Minister for Education Ruairi Quinn has announced the phasing out of the current Junior Cert programme over the next eight years.

It will be replaced by a school-based model of continuous assessment.

The new programme will see 40% of examination marks being based on course-work and 60% being based on a final written assessment.

Examination papers will be set by the State Examination Commission (SEC) but will be administered and corrected by teachers for the most part.

However, English, Irish and Maths examination papers will be corrected by the SEC for the first couple of years.

Schools will be allowed to develop short courses of their own that are particularly relevant to their students and local communities.

Mr Quinn said the SEC is to begin planning for its phased withdrawal from the Junior Cycle exams, saying there is a need to move beyond exams to a process of generating evidence of learning.

On RTÉ's Six One News, Mr Quinn said implementing the new plans will cost approximately €10m a year, a sum which he would find from within his own budget.

Speaking at the launch of the reform plans, Mr Quinn said too many students "switch off" in second year and never reconnect to learning.

He said the experience of third-year students is dominated by exam preparation, where the focus narrows to the performance in the exam rather than the quality of learning.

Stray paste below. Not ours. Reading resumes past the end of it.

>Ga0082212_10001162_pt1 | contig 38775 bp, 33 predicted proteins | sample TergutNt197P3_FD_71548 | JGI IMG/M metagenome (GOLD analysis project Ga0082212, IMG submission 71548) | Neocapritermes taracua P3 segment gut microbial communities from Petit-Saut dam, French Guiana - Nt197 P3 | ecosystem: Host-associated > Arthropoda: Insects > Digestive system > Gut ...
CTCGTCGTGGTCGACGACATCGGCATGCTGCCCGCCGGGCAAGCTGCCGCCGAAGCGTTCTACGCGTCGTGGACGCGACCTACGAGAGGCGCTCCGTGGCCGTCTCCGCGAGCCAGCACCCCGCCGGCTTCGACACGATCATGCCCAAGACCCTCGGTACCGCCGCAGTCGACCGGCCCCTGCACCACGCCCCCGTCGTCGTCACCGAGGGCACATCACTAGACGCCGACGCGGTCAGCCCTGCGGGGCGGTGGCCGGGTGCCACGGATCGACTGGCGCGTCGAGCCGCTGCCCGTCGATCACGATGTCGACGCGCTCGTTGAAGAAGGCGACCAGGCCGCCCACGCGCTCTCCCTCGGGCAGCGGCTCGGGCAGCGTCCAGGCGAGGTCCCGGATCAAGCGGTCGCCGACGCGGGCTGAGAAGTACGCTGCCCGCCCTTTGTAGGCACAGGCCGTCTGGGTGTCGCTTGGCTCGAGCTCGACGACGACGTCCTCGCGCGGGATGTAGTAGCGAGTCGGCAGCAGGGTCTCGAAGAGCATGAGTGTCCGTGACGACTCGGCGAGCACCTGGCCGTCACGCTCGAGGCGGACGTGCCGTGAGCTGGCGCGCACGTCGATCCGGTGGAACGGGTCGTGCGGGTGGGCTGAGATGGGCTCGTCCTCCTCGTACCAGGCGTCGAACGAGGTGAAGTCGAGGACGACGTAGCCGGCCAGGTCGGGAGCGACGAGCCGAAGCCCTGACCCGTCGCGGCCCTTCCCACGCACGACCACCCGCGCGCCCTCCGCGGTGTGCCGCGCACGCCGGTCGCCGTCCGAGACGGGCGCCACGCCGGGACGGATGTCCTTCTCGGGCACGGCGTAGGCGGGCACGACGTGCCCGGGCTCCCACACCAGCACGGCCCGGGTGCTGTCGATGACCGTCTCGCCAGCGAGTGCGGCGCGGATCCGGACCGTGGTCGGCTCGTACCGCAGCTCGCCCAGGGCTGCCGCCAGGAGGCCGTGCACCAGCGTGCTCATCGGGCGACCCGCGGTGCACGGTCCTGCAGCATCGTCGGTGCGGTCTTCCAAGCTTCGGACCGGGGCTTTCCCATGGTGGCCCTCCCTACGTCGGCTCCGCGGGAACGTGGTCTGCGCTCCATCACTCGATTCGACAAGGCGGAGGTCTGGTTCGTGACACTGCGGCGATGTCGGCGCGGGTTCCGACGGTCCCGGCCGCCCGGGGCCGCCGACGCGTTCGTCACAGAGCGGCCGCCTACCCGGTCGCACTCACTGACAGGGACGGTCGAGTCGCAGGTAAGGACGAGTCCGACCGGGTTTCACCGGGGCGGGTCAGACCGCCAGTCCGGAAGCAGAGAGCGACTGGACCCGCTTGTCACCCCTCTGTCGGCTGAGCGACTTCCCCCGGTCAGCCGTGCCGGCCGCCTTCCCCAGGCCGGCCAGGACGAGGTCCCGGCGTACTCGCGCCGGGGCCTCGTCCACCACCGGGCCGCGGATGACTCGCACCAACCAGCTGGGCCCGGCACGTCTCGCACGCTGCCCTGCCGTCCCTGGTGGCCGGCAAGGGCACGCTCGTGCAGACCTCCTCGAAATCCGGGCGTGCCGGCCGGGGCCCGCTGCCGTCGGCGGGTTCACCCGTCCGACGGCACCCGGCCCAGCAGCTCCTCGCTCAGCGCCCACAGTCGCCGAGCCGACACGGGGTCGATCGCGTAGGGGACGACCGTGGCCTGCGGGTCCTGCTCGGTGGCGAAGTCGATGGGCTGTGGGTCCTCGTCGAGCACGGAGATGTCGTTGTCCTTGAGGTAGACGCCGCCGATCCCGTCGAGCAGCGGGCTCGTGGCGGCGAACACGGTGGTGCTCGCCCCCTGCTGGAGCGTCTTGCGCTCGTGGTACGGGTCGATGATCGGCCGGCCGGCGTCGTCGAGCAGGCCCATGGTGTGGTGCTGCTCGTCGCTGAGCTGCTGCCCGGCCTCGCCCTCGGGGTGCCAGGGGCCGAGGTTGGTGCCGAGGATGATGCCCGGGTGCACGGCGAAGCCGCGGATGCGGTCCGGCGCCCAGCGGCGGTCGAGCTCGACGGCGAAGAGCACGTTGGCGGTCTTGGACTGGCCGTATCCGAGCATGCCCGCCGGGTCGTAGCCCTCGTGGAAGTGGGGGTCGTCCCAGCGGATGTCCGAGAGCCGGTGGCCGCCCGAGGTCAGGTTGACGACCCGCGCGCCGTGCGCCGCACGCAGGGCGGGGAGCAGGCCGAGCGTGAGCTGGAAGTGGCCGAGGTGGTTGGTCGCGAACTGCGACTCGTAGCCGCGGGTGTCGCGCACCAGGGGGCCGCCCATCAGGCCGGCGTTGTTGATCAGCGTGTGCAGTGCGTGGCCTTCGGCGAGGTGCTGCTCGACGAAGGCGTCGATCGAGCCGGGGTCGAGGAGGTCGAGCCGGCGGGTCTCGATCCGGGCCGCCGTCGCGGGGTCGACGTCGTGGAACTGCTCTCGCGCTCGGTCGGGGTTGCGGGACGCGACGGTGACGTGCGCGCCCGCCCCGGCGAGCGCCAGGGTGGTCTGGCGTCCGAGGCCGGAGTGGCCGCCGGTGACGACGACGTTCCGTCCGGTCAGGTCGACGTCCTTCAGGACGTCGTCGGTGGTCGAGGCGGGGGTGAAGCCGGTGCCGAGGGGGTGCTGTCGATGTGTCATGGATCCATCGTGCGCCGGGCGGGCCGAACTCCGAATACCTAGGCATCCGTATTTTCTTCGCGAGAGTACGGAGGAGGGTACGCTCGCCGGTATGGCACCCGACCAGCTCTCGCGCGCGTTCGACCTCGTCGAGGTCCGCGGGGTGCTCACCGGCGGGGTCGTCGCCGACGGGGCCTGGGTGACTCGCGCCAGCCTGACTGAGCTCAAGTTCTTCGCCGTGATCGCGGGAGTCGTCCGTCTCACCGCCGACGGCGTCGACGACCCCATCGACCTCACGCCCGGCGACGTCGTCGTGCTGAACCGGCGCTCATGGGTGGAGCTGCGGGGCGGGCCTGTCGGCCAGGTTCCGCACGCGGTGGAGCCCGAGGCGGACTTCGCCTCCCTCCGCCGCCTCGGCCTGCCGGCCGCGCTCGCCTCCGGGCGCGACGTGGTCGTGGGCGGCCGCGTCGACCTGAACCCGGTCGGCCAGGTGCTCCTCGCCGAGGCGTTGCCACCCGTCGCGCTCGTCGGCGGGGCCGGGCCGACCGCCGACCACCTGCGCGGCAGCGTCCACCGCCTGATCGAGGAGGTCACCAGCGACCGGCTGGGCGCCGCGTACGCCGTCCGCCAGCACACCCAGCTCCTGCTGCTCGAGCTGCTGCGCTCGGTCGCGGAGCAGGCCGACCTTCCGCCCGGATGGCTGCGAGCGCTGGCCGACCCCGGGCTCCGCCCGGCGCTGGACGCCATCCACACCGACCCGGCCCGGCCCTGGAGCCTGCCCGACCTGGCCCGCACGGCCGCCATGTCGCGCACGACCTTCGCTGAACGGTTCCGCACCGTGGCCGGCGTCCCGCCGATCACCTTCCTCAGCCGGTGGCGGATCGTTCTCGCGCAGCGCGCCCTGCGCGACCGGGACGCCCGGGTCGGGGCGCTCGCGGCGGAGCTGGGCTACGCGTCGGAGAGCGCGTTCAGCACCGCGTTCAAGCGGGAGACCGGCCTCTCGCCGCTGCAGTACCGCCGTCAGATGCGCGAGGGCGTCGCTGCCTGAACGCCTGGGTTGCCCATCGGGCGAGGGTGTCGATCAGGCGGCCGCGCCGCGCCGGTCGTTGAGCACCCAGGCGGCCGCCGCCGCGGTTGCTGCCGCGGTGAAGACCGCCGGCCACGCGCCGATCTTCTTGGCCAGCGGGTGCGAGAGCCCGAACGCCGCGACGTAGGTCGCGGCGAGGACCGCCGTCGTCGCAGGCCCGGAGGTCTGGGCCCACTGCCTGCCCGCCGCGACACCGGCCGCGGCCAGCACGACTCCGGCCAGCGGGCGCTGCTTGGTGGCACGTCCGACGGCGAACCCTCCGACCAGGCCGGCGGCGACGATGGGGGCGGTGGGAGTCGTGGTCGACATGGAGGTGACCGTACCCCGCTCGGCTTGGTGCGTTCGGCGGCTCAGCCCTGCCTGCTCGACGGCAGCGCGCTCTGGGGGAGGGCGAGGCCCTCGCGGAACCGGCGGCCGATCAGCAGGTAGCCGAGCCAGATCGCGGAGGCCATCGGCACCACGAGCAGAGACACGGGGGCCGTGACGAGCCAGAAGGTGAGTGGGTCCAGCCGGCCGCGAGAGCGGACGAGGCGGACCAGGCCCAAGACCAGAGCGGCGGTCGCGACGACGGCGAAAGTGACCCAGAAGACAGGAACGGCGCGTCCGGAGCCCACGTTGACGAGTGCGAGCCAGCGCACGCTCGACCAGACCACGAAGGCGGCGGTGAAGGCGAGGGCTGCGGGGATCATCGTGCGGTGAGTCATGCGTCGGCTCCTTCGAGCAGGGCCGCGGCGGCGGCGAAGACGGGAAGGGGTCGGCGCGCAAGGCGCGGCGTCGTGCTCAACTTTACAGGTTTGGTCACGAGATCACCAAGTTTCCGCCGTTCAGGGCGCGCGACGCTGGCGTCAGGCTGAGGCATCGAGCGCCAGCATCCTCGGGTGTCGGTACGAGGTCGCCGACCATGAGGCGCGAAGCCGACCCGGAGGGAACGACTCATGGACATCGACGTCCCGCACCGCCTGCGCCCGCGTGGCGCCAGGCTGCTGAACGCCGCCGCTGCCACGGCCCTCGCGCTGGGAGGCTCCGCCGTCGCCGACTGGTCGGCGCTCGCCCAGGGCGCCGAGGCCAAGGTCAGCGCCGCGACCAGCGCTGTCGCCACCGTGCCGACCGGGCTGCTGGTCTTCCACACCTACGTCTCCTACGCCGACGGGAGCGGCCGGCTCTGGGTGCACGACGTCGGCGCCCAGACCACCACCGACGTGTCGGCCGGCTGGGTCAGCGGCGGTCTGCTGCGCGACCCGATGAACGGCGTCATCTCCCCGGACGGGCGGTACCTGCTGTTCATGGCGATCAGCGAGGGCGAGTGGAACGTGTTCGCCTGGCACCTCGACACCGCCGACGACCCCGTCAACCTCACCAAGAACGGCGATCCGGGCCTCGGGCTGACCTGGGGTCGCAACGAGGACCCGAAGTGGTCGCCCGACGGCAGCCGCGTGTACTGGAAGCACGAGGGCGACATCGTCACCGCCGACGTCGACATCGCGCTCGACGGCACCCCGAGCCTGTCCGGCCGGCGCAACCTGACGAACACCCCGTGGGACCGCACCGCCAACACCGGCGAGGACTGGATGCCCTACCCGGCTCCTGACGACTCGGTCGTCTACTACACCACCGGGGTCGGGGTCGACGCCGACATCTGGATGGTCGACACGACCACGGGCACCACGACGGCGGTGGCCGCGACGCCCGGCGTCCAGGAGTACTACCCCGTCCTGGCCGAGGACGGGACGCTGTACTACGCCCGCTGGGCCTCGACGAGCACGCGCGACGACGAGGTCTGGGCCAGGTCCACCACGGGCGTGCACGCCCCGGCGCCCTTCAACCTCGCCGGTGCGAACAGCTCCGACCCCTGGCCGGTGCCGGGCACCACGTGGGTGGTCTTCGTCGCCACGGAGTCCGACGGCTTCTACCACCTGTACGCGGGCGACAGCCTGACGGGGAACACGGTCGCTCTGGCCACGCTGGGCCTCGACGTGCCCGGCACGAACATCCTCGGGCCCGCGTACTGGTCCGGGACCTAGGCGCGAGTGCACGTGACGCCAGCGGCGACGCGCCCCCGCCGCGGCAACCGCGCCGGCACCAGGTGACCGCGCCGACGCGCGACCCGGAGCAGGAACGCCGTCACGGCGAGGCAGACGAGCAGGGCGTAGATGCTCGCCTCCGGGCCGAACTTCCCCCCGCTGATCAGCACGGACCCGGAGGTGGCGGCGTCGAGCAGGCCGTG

Under the new plans, students can substitute two short courses for one full subject to allow for courses such as Chinese or Digital Media Literacy to be taken.

Schools will also be able to offer their own short courses in accordance with specifications provided by the National Council for Curriculum and Assessment.

Pupils currently in fifth class in primary school will be the first students not to sit the Junior Cert as we know it, as the new programme is due to begin in 2014.

Also from 2014, second year students will sit standardised tests in English reading and Maths, and Irish reading in Irish-medium schools. Standardised testing in Science will be included from 2016.

Today's announcement follows the publication of "Towards a Framework for Junior Cycle - Innovation and Identity" by the NCCA last November.

The Economic and Social Research Institute said the overhaul will lead to improved educational standards among students.

Speaking on RTÉ's Morning Ireland, the ESRI's Dr Emer Smyth said the variety of teaching methods and the new structures will result in teenagers engaging more with learning.

Research by the ESRI among Junior Cert pupils has found that the exam promotes an over-emphasis on exam preparation, rather than the active learning "that young people find engaging".

However, the Association of Secondary Teachers of Ireland said the manner of today's announcement, which it said is being made without consultation with the education partners, is profoundly disappointing.

ASTI said education reform is a serious matter and "not something which should be used for eliciting shock and awe and grabbing headlines".

Speaking on RTÉ's Drivetime, ASTI General Secretary Pat King said that the details announced today mark what he described as a “complete change” from the NCCA's framework document.

Mr King said that ongoing assessment is already part of a teacher’s day-to-day duties.

He said that the move from State to school certification was done without consulting parents and teachers.

Mr King said the ASTI wanted to see the retention of independent, objective State certification in the Junior Cert cycle.